Match-fixing and Money-laundering

Jack Anderson

Research output: Working paper


his essay is premised on the following: a conspiracy to fix or otherwise manipulate the outcome of a sporting event for profitable purpose. That conspiracy is in turn predicated on the conspirators’ capacity to: (a) ensure that the fix takes place as pre-determined; (b) manipulate the betting markets that surround the sporting event in question; and (c) collect their winnings undetected by either the betting industry’s security systems or the attention of any national regulatory body or law enforcement agency.

Unlike many essays on this topic, this contribution does not focus on the “fix”– part (a) of the above equation. It does not seek to explain how or why a participant or sports official might facilitate a betting scam through either on-field behaviour that manipulates the outcome of a game or by presenting others with privileged inside information in advance of a game. Neither does this contribution seek to give any real insight into the second part of the above equation: how such conspirators manipulate a sports betting market by playing or laying the handicap or in-play or other offered betting odds. In fact, this contribution is not really about the mechanics of sports betting or match fixing at all; rather it is about the sometimes under explained reason why match fixing has reportedly become increasingly attractive as of late to international crime syndicates. That reason relates to the fact that given the traditional liquidity of gambling markets, sports betting can, and has long been, an attractively accessible conduit for criminal syndicates to launder the proceeds of crime. Accordingly, the term “winnings”, noted in part (c) of the above equation, takes on an altogether more nefarious meaning.

This essay’s attempt to review the possible links between match fixing in sport, gambling-related “winnings” and money laundering is presented in four parts.

First, some context will be given to what is meant by money laundering, how it is currently policed internationally and, most importantly, how the growth of online gambling presents a unique set of vulnerabilities and opportunities to launder the proceeds of crime. The globalisation of organised crime, sports betting and transnational financial services now means that money laundering opportunities have moved well beyond a flutter on the horses at your local racetrack or at the roulette table of your nearest casino. The growth of online gambling platforms means that at a click it is possible for the proceeds of crime in one jurisdiction to be placed on a betting market in another jurisdiction with the winnings drawn down and laundered in a third jurisdiction and thus the internationalisation of gambling-related money laundering threatens the integrity of sport globally.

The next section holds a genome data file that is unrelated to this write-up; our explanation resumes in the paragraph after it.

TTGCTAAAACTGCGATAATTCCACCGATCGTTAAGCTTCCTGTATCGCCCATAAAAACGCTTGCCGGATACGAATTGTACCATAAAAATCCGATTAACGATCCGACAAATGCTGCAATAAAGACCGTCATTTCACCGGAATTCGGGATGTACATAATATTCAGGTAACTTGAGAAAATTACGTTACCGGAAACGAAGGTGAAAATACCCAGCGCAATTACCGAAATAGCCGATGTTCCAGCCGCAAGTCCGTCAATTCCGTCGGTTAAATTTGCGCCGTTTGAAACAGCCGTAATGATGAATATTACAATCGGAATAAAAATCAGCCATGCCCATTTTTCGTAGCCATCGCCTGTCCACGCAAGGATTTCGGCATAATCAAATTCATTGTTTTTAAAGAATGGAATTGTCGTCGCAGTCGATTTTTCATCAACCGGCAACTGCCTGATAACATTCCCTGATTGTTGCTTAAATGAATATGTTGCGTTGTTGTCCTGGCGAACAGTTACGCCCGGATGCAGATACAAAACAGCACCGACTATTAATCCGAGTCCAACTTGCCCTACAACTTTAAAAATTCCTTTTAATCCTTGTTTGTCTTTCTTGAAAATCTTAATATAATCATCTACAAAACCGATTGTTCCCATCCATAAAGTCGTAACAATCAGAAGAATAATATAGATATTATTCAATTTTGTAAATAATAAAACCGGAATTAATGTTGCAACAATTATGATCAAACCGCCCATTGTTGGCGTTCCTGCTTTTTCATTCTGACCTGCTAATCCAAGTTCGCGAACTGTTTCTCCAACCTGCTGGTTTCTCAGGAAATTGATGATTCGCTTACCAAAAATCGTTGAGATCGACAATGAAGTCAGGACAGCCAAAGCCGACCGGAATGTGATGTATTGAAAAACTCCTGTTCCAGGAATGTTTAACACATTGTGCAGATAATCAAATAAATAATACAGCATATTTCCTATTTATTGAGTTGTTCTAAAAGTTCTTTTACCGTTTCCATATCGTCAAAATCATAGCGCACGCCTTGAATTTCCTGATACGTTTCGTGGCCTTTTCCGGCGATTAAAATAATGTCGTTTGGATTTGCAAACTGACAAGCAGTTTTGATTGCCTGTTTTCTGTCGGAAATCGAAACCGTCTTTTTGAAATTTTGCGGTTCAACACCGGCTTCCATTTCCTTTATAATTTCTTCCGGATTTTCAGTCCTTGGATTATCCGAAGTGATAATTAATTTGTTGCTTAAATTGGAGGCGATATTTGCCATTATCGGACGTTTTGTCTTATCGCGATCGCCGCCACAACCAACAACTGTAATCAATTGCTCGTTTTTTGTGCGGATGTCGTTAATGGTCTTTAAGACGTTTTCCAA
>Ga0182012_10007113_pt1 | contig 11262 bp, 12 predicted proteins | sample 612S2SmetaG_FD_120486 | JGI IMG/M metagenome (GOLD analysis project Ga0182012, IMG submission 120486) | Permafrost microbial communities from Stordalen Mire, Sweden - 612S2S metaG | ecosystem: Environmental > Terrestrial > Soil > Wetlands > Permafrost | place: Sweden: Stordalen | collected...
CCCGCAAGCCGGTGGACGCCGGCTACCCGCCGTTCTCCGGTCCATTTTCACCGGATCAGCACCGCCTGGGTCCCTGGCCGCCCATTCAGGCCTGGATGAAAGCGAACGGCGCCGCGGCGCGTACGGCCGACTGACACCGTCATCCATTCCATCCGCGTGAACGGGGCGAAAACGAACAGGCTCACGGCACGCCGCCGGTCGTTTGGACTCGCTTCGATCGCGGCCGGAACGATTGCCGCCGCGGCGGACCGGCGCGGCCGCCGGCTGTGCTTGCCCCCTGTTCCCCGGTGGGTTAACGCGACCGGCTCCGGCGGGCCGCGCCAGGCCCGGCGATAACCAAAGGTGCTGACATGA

Second, and referring back to the infamous hearings of the US Senate Special Committee to Investigate Organised Crime in Interstate Commerce of the early 1950s, (“the Kefauver Committee”), this article will begin by illustrating the long standing interest of organised crime gangs – in this instance, various Mafia families in the United States – in money laundering via sports gambling-related means.

Third, and using the seminal 2009 report “Money Laundering through the Football Sector” by the Financial Action Task Force (FATF, an inter-governmental body established in 1989 to promote effective implementation of legal, regulatory and operational measures for combating money laundering, terrorist financing and other related threats to the integrity of the international financial system), this essay seeks to assess the vulnerabilities of international sport to match fixing, as motivated in part by the associated secondary criminality of tax evasion and transnational economic crime.

The fourth and concluding parts of the essay spin from problems to possible solutions. The underlying premise here is that heretofore there has been an insularity to the way that sports organisations have both conceptualised and sought to address the match fixing threat e.g., if we (in sport) initiate player education programmes; establish integrity units; enforce codes of conduct and sanctions strictly; then our integrity or brand should be protected. This essay argues that, although these initiatives are important, the source and process of match fixing is beyond sport’s current capacity, as are the possible solutions.
Original languageEnglish
Number of pages12
Publication statusPublished - 2014

Bibliographical note

Queen's University Belfast, School of Law Research Paper No. 2014-05
Presented at Annual Socio-Legal Studies Association Conference Robert Gordon University, Aberdeen 9-11 April 2014


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